As we have done throughout previous Lenten and Advent seasons, we are again blogging through the Lectionary readings in this Lenten season. This year, however, due to our travels in Central Asia, we have asked a number of guests to blog for us. These guests are individuals who are influential in our lives and work. We're honored to share this space with them-and with you–in this season of reflection.
A reading from the Gospel according to Luke.
Now Jesus, full of the Holy Spirit, left the Jordan and was led by the Spirit into the wild. For forty wilderness days and nights he was tested by the Devil. He ate nothing during those days, and when the time was up he was hungry.
The Devil, playing on his hunger, gave the first test: “Since you're God's Son, command this stone to turn into a loaf of bread.”
Jesus answered by quoting Deuteronomy: “It takes more than bread to really live.”
For the second test he led him up and spread out all the kingdoms of the earth on display at once. Then the Devil said, “They're yours in all their splendor to serve your pleasure. I'm in charge of them all and can turn them over to whomever I wish. Worship me and they're yours, the whole works.”
Jesus refused, again backing his refusal with Deuteronomy: “Worship the Lord your God and only the Lord your God. Serve him with absolute single-heartedness.”
For the third test the Devil took him to Jerusalem and put him on top of the Temple. He said, “If you are God's Son, jump. It's written, isn't it, that 'he has placed you in the care of angels to protect you; they will catch you; you won't so much as stub your toe on a stone'?”
“Yes,” said Jesus, “and it's also written, 'Don't you dare tempt the Lord your God.'”
That completed the testing. The Devil retreated temporarily, lying in wait for another opportunity.
— Luke 4:1-13 (MSG)
May I begin today's meditation with a moment of brutal honesty? If I would have just completed 40 days in the wilderness with nothing to eat, I'm fairly certain that I would have eaten the stone–converted to bread or not. Jesus, however….
After spending time here in Central Asia–or in this line of work in general–I'm constantly amazed how much of life happens over food. We spend time every evening as a team gathered around a wonderful meal. While the food is quite good, it's not the food that keeps us sitting there until long after the food is finished and the tea cups are empty.
Here, in our text, we find Jesus–someone who spent most of His earthly ministry (and most likely His life before His ministry began) around a dinner table–presented with an opportunity to eat. Yet, at this particular meal, something is missing.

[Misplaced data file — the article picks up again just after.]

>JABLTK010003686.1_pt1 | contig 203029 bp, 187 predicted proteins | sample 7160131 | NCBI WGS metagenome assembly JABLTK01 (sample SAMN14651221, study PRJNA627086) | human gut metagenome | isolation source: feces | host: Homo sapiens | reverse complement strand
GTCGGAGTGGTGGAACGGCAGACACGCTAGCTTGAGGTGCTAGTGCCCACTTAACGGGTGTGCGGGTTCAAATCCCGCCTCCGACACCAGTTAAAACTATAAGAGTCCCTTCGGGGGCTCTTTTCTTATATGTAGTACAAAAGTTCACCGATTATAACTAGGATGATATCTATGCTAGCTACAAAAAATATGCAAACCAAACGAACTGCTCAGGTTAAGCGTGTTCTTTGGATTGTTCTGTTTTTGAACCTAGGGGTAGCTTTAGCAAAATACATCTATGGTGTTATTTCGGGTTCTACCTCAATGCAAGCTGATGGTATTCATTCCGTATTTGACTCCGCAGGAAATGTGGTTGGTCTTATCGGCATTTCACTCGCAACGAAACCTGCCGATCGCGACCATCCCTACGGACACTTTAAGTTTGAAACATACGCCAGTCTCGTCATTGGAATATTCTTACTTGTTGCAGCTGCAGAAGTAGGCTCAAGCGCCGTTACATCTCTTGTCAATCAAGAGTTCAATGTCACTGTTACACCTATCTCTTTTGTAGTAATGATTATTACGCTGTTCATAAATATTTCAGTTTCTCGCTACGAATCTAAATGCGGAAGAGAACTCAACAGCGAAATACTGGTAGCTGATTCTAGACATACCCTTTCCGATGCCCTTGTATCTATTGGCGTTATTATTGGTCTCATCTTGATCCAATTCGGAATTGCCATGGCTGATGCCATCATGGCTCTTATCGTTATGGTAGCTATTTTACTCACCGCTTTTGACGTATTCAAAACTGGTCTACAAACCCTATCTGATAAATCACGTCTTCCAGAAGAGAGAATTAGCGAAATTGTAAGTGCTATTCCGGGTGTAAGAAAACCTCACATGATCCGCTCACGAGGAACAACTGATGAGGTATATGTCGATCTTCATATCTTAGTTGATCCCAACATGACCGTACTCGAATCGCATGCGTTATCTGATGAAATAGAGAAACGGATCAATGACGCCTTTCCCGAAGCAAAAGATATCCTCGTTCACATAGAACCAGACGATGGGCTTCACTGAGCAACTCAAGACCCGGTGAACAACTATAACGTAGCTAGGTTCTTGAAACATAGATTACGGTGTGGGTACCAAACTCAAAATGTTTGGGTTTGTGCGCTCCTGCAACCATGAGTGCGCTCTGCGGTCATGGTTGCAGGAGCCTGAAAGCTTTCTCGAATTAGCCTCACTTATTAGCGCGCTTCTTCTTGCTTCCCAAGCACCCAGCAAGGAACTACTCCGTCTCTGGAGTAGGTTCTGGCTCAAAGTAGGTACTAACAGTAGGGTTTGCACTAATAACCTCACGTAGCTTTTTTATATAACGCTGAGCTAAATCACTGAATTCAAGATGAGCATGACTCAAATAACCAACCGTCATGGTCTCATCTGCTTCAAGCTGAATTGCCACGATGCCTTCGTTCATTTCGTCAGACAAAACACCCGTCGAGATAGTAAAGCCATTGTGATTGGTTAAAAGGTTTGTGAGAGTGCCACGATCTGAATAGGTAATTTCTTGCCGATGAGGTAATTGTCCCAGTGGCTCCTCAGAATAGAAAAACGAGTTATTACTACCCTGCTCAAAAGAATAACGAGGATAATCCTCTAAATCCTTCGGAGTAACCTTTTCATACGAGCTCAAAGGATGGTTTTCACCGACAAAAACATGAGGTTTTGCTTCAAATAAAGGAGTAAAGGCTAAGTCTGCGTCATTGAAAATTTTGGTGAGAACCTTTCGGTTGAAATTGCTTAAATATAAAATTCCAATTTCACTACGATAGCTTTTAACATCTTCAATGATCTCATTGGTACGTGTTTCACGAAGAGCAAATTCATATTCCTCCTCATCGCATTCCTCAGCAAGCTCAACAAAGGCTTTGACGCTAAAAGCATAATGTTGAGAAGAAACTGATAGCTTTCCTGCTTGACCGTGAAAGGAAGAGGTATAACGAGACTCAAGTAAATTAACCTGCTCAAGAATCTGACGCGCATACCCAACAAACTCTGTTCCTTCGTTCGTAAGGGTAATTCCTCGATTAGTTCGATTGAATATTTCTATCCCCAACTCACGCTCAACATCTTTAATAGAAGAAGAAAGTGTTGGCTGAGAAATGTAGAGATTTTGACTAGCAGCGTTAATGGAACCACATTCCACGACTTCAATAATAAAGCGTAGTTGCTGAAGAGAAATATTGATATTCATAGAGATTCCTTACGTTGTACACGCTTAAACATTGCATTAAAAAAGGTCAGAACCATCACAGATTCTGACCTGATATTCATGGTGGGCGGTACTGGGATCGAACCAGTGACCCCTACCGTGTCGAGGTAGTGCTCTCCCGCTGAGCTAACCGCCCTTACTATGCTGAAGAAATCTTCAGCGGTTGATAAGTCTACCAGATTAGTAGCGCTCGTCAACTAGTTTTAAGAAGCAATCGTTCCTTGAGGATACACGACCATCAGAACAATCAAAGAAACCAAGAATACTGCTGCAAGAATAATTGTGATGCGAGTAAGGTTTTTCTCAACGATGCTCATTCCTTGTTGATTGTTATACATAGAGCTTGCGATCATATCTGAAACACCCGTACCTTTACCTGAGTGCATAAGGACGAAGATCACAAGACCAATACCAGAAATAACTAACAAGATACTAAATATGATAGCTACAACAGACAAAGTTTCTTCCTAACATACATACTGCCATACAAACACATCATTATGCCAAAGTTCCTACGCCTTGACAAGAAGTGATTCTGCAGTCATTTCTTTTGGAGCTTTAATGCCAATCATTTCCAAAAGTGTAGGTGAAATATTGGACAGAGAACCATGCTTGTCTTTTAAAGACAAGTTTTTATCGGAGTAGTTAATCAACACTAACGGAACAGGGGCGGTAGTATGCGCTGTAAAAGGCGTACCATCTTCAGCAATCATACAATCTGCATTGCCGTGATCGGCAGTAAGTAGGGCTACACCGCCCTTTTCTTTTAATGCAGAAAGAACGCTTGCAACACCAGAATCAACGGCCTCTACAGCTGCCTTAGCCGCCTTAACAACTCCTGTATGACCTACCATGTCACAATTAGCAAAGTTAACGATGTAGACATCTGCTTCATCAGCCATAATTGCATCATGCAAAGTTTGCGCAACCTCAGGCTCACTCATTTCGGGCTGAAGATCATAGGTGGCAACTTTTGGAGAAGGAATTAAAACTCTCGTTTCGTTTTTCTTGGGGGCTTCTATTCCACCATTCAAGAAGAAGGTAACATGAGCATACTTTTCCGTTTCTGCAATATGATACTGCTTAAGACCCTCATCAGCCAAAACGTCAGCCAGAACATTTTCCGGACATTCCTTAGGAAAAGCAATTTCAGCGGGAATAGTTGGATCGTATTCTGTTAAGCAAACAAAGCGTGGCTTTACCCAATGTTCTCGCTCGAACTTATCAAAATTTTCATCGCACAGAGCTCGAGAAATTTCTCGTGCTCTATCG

Sure, Jesus could have turned the stone into bread, the tree stump into a lamb cutlet, and the weeds into a side salad. No one would have faulted Him for that. After all, He's just completed 40 days with not so much as a crumb. Yet, Jesus understood something about the heart of the law from Deuteronomy that He quotes.
The law wasn't about having a set of rules that had to be kept for the sake of keeping. The law was a set of guidelines of how relationships–between people, between businesses, between preists and laity, between God and His creation–would work best.
Man shall not live by bread alone. Because, bread alone isn't life-giving; yet, the relationship that happens over that bread is.
And here is the dilemma that Jesus is presented with. He can eat out of the need to eat, or He can choose to wait for the relationship that comes with eating.
In this case, it wasn't about relationship with the disciples–they haven't even heard Jesus call at this point. It was about the relationship with the Father. It was about ensuring that every meal was eaten in a place of communion with both God and man.
This morning, one of our teammates referred to our dinner times together as a team as communion. And, I'm convinced this was the point Jesus was trying to make. It's not about the sacrament–not that it isn't important–but rather it's about the life that happens after the meal. It's about the walk that we are on together with those we dine alongside of.
So, in this Lenten season, may I offer you a challenge?
Eat with friends. Have intentional meals together. Do it in each other's homes. And take your time. Don't rush through the food and then out the door. Turn off the phone. Turn off the distractions. Sit down. Take your time. Eat. Stay long after the tea kettle is empty. Enjoy the conversation. Do it often. And, when you're done, remember that you did it in rememberance of Him.
We look at Jesus’ refusal to succumb to the temptation to change stones to bread, and challenge ourselves to view communion differently.